WWDC 2017 & Apple TV Gaming: What Do Developers Want to See?

og

“Apple TV is in a weird place for gaming,” says Jaakko Maaniemi of studio 10tons. “It’s certainly not the worst gaming platform out there, but there are so many much better ones that I don’t think it’ll ever be more than a third tier target for multiplatform developers.”

It’s a fair comment, although gaming has certainly seen its fair share of less popular, more unique platforms that somehow have still managed to carve a notch in the history of the industry. Many of us have fond memories of dalliances with gaming platforms that failed to set the world on fire. The thing with Apple TV however, and why we agree with Maaniemi that it is in such a weird place, is that it probably isn’t going anywhere. Compared to failed similar devices such as the Ouya and PlayStation TV, which focused primarily on gaming, the Apple TV’s primary focus is on streaming media content. The success of this primary focus, based on its quarterly stock reports, seems to mean that Apple won’t be killing off its black box any time soon, which in turn means that the gaming aspect of it will continue to exist no matter what. Left to quietly do its thing in the corner.

And maybe that’s why the big guns behind Minecraft keep bringing the game’s latest content to Apple TV, such as the Minecraft Realms and Skyrim update from just this week. Because it’s Apple, and it isn’t going anywhere. And the big guns behind Minecraft can afford to take risks.

We don’t know if 10tons’ risk in getting the excellent shooter Xenoraid onto the platform paid off, but we’re sure glad the studio took it. It’s the kind of game that we wouldn’t be surprised seeing as a PlayStation Plus alumni one day. Apple TV has seen plenty of ex-PlayStation Plus titles migrate to the platform – the smaller, high-quality indie titles that players never knew they wanted until they played them.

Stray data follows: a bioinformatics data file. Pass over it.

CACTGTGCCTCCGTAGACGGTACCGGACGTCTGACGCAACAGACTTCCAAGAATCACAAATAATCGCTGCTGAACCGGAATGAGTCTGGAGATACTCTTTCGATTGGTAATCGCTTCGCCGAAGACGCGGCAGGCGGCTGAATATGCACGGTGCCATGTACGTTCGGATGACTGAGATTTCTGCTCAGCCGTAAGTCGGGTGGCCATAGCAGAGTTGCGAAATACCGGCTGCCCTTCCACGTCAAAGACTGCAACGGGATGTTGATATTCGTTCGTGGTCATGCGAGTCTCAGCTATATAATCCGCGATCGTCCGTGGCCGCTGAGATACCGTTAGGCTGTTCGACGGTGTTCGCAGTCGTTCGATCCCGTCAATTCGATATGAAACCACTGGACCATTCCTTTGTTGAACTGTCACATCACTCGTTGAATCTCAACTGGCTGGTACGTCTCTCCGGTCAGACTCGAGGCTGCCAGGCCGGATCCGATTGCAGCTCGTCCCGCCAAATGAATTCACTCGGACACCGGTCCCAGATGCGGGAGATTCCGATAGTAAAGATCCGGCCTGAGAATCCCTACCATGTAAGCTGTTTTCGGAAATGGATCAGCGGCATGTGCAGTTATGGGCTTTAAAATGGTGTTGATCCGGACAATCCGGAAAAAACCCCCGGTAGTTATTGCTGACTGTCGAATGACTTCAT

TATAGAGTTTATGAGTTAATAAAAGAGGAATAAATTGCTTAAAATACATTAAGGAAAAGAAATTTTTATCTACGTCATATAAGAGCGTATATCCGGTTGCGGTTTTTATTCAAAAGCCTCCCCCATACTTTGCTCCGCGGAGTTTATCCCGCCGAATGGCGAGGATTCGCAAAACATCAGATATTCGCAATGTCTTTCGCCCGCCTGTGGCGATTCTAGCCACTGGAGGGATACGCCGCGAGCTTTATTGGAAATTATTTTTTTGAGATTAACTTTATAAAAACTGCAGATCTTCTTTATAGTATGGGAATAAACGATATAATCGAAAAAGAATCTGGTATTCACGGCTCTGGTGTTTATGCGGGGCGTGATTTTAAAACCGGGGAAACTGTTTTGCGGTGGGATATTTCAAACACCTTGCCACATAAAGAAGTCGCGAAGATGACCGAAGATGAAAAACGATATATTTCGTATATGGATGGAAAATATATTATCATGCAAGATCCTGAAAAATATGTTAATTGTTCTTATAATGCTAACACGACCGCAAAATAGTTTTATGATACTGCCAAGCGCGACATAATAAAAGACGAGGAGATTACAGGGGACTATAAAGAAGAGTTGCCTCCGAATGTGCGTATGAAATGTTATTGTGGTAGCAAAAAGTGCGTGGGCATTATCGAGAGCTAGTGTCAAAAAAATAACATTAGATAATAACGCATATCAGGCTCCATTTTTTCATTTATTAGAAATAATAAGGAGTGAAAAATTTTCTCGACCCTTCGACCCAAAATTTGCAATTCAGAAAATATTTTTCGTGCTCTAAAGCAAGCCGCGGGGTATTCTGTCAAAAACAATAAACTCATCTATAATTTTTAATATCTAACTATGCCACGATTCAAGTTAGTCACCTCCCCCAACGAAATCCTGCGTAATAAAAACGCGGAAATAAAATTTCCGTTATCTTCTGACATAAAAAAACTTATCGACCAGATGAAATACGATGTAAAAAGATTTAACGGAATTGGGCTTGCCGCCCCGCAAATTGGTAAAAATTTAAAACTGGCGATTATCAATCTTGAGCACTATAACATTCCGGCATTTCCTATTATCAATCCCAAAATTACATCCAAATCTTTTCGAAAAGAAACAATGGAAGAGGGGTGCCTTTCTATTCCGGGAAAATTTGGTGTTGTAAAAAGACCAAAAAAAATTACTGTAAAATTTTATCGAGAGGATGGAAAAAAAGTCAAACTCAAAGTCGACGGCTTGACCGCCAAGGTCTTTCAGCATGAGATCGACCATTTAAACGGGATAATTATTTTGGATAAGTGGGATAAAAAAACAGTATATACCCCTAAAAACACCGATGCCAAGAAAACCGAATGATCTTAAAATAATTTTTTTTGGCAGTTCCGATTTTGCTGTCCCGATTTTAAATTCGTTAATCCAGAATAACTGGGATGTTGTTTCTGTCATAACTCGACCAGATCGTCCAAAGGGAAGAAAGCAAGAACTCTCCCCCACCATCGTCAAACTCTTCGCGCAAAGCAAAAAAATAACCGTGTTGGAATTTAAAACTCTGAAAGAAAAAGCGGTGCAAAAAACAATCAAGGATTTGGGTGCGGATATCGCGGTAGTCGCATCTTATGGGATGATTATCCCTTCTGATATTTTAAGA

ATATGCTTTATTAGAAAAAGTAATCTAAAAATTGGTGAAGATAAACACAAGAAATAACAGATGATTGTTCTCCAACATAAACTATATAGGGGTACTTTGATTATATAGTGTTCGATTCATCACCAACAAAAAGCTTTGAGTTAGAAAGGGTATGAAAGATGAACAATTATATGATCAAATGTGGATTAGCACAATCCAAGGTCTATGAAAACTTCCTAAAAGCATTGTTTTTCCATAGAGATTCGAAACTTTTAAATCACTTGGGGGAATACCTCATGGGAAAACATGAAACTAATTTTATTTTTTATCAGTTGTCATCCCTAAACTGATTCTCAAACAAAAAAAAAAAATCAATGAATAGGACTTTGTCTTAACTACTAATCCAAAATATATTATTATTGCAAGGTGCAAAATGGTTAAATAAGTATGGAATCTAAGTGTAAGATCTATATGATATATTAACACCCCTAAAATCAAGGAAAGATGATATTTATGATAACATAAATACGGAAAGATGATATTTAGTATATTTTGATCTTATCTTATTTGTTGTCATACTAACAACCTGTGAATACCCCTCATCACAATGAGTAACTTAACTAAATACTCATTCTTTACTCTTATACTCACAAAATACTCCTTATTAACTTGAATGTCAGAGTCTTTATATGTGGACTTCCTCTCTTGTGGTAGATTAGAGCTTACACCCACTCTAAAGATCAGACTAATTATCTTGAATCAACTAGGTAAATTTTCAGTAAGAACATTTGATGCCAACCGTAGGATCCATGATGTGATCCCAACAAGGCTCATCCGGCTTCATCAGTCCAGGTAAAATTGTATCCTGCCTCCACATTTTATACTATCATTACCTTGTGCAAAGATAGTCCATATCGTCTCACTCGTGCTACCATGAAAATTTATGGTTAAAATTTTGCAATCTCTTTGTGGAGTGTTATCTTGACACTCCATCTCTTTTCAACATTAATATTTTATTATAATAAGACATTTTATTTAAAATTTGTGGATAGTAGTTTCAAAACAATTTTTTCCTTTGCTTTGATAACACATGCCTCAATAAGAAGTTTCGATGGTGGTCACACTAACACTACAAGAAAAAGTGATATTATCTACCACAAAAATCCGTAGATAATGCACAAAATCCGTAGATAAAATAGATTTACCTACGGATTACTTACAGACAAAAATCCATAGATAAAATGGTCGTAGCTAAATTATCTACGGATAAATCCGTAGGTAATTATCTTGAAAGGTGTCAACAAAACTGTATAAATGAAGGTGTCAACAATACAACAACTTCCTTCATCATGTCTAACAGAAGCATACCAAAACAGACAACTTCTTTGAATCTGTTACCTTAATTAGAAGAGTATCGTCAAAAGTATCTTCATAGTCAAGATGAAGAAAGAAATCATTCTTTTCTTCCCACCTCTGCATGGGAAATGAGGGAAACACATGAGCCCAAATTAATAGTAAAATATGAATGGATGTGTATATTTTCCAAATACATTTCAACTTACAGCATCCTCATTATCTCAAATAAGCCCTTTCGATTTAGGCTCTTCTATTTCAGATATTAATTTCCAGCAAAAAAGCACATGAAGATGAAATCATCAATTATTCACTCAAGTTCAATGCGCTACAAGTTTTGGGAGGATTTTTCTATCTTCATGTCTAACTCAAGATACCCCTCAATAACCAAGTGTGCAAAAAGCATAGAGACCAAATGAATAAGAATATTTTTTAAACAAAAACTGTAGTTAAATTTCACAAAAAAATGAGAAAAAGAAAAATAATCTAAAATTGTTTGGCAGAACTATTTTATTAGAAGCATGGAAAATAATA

10tons actually has a PlayStation Plus entry in the upcoming July lineup – Neon Chrome. While the studio told us a while back the chances of the title coming to Apple TV were slim, we still hold out hope while playing Xenoraid. Because we’re optimists.

Vincent Black of Realtech VR wants more horsepower under the hood, wishing for a  “new updated graphics processor, the A10 Fusion.” Realtech’s Quantum Revenge made good use of the currently available horsepower, as its dual-stick shooting gameplay is butter-smooth.

The quad-core A10 Fusion drives Apple’s iPhone 7 and 7 Plus. While no one is ever excited at having to buy new hardware every one or two years, the payoff to better gaming often makes it worthwhile. Users often upgrade their mobiles every couple of years, but gaming on a TV has long been the domain of traditional consoles, with upgrade cycles of anywhere from 5 to 10 years. So where does Apple TV fit within this upgrade cycle? It’s a digital-only console, sitting somewhere in the middle.

Maybe a fifth-generation Apple TV later this year – with a stronger commitment from Apple backing the gaming aspect of the platform – would be enough to carry the device through the next three years or so, with significant tvOS upgrades along the way. Somewhere between the mobile and the traditional console upgrade cycle? Feels about right.